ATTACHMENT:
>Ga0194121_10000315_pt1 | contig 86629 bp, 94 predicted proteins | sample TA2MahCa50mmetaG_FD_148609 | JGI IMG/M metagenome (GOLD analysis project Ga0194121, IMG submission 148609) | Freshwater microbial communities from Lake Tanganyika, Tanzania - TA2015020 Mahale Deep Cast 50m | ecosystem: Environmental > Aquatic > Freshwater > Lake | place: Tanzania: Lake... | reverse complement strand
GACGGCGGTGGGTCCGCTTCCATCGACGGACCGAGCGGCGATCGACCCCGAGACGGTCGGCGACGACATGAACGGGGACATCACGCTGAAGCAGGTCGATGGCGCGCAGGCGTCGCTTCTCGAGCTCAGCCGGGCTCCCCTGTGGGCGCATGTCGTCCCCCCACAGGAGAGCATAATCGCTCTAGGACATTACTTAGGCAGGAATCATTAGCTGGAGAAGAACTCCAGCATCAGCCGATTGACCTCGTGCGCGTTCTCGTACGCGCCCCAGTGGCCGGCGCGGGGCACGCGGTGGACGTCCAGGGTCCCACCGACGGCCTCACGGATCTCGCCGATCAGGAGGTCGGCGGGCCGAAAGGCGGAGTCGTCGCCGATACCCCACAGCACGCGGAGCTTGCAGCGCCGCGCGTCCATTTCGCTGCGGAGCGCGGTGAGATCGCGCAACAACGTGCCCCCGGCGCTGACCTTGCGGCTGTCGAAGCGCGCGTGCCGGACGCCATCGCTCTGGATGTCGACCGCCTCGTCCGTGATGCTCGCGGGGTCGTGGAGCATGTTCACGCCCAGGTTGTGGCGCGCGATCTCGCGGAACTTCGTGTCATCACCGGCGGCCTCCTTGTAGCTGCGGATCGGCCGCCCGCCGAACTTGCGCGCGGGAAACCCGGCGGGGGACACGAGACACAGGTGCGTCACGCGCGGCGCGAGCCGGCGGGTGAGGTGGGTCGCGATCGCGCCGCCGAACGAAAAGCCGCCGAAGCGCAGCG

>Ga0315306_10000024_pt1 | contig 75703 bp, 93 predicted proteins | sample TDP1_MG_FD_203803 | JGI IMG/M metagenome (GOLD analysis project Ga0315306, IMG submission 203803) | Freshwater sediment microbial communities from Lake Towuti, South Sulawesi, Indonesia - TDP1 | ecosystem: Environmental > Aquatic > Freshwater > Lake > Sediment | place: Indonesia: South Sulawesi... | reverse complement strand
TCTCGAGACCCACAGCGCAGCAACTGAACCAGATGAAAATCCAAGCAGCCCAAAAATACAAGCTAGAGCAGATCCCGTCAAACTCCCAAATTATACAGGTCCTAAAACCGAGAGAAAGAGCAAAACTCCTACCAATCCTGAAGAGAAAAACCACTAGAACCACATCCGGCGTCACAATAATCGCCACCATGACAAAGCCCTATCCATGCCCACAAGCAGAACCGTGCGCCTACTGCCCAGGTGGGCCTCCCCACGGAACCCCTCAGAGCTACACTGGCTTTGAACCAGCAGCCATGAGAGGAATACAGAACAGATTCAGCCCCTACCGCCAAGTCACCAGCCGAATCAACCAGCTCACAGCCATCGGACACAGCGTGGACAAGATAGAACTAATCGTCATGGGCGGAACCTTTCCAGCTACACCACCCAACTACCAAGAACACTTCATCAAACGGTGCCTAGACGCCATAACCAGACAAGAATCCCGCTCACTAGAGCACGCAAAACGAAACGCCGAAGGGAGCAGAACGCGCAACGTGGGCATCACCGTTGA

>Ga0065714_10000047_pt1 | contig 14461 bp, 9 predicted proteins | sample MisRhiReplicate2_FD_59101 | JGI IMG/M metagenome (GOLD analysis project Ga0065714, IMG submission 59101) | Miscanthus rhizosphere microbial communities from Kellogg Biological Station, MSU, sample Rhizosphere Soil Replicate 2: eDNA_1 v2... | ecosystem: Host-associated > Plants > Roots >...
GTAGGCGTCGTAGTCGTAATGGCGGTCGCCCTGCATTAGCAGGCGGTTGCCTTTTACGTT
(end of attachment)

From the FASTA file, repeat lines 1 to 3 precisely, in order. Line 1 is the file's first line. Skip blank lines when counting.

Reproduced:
>Ga0194121_10000315_pt1 | contig 86629 bp, 94 predicted proteins | sample TA2MahCa50mmetaG_FD_148609 | JGI IMG/M metagenome (GOLD analysis project Ga0194121, IMG submission 148609) | Freshwater microbial communities from Lake Tanganyika, Tanzania - TA2015020 Mahale Deep Cast 50m | ecosystem: Environmental > Aquatic > Freshwater > Lake | place: Tanzania: Lake... | reverse complement strand
GACGGCGGTGGGTCCGCTTCCATCGACGGACCGAGCGGCGATCGACCCCGAGACGGTCGGCGACGACATGAACGGGGACATCACGCTGAAGCAGGTCGATGGCGCGCAGGCGTCGCTTCTCGAGCTCAGCCGGGCTCCCCTGTGGGCGCATGTCGTCCCCCCACAGGAGAGCATAATCGCTCTAGGACATTACTTAGGCAGGAATCATTAGCTGGAGAAGAACTCCAGCATCAGCCGATTGACCTCGTGCGCGTTCTCGTACGCGCCCCAGTGGCCGGCGCGGGGCACGCGGTGGACGTCCAGGGTCCCACCGACGGCCTCACGGATCTCGCCGATCAGGAGGTCGGCGGGCCGAAAGGCGGAGTCGTCGCCGATACCCCACAGCACGCGGAGCTTGCAGCGCCGCGCGTCCATTTCGCTGCGGAGCGCGGTGAGATCGCGCAACAACGTGCCCCCGGCGCTGACCTTGCGGCTGTCGAAGCGCGCGTGCCGGACGCCATCGCTCTGGATGTCGACCGCCTCGTCCGTGATGCTCGCGGGGTCGTGGAGCATGTTCACGCCCAGGTTGTGGCGCGCGATCTCGCGGAACTTCGTGTCATCACCGGCGGCCTCCTTGTAGCTGCGGATCGGCCGCCCGCCGAACTTGCGCGCGGGAAACCCGGCGGGGGACACGAGACACAGGTGCGTCACGCGCGGCGCGAGCCGGCGGGTGAGGTGGGTCGCGATCGCGCCGCCGAACGAAAAGCCGCCGAAGCGCAGCG

>Ga0315306_10000024_pt1 | contig 75703 bp, 93 predicted proteins | sample TDP1_MG_FD_203803 | JGI IMG/M metagenome (GOLD analysis project Ga0315306, IMG submission 203803) | Freshwater sediment microbial communities from Lake Towuti, South Sulawesi, Indonesia - TDP1 | ecosystem: Environmental > Aquatic > Freshwater > Lake > Sediment | place: Indonesia: South Sulawesi... | reverse complement strand